, Volume 73, Issue 12, pp 1297-1306

Treatment of Opioid-Induced Constipation: Focus on the Peripheral μ-Opioid Receptor Antagonist Methylnaltrexone

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Abstract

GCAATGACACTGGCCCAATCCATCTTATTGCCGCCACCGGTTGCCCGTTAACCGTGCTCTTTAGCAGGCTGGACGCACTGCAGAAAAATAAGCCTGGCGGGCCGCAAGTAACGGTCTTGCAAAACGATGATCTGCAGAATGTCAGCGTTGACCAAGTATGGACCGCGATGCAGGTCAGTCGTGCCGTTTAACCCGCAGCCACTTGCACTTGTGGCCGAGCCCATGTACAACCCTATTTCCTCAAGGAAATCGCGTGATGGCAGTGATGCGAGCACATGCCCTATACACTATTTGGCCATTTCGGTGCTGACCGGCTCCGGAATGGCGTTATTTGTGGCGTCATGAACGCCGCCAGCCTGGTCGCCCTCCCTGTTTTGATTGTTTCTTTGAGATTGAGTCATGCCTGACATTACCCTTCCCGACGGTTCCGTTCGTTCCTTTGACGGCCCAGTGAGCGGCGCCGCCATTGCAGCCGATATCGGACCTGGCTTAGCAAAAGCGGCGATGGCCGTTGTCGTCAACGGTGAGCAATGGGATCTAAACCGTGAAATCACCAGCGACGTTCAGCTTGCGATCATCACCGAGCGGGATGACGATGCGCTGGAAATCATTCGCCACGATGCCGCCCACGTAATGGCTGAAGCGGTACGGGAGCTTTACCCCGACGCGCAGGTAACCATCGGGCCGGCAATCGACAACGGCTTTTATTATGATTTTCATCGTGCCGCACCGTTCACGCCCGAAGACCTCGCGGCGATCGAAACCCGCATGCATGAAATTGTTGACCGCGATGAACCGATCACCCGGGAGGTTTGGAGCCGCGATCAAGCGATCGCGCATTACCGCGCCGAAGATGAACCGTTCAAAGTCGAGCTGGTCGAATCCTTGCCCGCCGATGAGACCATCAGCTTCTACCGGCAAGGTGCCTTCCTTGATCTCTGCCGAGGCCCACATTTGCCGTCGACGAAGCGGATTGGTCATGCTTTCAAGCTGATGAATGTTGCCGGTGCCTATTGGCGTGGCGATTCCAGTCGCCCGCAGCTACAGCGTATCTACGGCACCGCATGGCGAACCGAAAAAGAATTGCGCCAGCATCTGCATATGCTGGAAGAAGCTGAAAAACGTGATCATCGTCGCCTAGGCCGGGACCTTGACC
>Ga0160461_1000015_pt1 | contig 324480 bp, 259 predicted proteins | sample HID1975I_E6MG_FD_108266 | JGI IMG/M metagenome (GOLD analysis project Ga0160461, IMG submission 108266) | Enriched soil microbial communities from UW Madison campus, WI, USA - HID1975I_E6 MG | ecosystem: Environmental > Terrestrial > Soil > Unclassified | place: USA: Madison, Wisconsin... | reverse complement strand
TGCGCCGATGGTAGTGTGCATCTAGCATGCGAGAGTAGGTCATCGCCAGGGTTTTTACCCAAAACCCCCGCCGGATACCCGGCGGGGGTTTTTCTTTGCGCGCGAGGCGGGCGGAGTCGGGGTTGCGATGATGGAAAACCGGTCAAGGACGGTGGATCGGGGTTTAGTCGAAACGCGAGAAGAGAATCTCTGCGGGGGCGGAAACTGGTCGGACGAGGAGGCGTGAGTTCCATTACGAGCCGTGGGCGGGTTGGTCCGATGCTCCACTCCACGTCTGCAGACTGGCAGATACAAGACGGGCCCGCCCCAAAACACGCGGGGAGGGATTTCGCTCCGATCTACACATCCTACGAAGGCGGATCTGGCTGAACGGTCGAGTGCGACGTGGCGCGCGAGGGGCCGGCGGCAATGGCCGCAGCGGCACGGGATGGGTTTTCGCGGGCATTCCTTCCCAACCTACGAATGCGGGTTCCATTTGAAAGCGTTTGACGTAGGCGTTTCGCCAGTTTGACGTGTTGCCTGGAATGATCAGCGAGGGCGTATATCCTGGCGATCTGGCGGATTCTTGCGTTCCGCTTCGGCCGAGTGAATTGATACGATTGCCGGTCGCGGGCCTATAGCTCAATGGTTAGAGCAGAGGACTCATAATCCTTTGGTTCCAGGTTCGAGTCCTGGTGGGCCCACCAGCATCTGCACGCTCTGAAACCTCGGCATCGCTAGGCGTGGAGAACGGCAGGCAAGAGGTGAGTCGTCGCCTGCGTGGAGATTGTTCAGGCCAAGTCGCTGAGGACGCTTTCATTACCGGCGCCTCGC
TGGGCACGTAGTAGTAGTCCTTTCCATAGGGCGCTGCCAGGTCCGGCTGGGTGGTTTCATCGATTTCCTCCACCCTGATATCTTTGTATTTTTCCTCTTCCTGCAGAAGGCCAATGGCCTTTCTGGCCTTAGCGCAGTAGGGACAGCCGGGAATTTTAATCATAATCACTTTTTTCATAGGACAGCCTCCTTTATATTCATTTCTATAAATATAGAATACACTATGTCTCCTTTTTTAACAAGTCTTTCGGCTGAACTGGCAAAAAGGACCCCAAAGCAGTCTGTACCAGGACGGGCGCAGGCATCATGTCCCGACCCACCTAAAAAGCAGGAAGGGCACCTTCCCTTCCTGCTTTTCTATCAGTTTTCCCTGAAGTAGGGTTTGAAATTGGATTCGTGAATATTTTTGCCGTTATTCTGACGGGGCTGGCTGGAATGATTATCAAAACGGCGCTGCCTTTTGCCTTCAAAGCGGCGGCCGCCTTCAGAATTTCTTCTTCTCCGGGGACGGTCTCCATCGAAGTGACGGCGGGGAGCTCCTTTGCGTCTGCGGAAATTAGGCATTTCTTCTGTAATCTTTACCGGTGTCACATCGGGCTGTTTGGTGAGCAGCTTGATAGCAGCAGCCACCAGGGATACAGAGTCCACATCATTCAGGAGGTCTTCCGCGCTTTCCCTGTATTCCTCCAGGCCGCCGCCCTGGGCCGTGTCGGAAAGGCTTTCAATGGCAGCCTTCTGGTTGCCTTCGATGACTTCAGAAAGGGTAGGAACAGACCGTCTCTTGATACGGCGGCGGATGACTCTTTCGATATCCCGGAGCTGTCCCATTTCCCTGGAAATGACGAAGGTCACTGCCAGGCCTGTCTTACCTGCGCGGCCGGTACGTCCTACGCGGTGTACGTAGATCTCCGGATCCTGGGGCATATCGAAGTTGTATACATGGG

Most prescribed opioids exert their analgesic effects via activation of central μ-opioid receptors. However, μ-opioid receptors are also located in the gastrointestinal (GI) tract, and activation of these receptors by opioids can lead to GI-related adverse effects, in particular opioid-induced constipation (OIC). OIC has been associated with increased use of healthcare resources, increased healthcare costs, and decreased quality of life for patients. Nonpharmacologic (e.g., increased fiber uptake) and pharmacologic agents (e.g., laxatives) may be considered for the treatment and prevention of OIC. However, many interventions, such as laxatives alone, are generally insufficient to reverse OIC because they do not target the underlying cause of OIC, opioid activation of μ-opioid receptors in the GI tract. Therefore, there has been keen interest in antagonism of the μ-opioid receptor in the periphery to inhibit the effects of opioids in the GI tract. In this review, currently available pharmacologic therapies for the treatment and prevention of OIC are summarized briefly, with a primary focus on the administration of the peripheral μ-opioid receptor antagonist methylnaltrexone bromide in patients with OIC and advanced illness who are receiving palliative care. Also, clinical trial data of methylnaltrexone treatment in patients with OIC and other pain conditions (i.e., chronic noncancer pain and pain after orthopedic surgery) are reviewed. Data support that methylnaltrexone is efficacious for the treatment of OIC and has a favorable tolerability profile.